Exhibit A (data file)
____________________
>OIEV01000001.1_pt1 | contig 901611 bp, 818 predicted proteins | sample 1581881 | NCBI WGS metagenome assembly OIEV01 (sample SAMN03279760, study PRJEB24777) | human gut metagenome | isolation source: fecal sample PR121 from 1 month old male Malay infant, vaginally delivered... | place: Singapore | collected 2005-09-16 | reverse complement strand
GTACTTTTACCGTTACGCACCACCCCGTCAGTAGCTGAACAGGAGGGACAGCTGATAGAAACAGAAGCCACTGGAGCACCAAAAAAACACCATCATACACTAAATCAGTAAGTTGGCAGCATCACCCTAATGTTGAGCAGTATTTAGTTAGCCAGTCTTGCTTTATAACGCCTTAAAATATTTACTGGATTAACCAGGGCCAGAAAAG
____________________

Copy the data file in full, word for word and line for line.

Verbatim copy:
>OIEV01000001.1_pt1 | contig 901611 bp, 818 predicted proteins | sample 1581881 | NCBI WGS metagenome assembly OIEV01 (sample SAMN03279760, study PRJEB24777) | human gut metagenome | isolation source: fecal sample PR121 from 1 month old male Malay infant, vaginally delivered... | place: Singapore | collected 2005-09-16 | reverse complement strand
GTACTTTTACCGTTACGCACCACCCCGTCAGTAGCTGAACAGGAGGGACAGCTGATAGAAACAGAAGCCACTGGAGCACCAAAAAAACACCATCATACACTAAATCAGTAAGTTGGCAGCATCACCCTAATGTTGAGCAGTATTTAGTTAGCCAGTCTTGCTTTATAACGCCTTAAAATATTTACTGGATTAACCAGGGCCAGAAAAG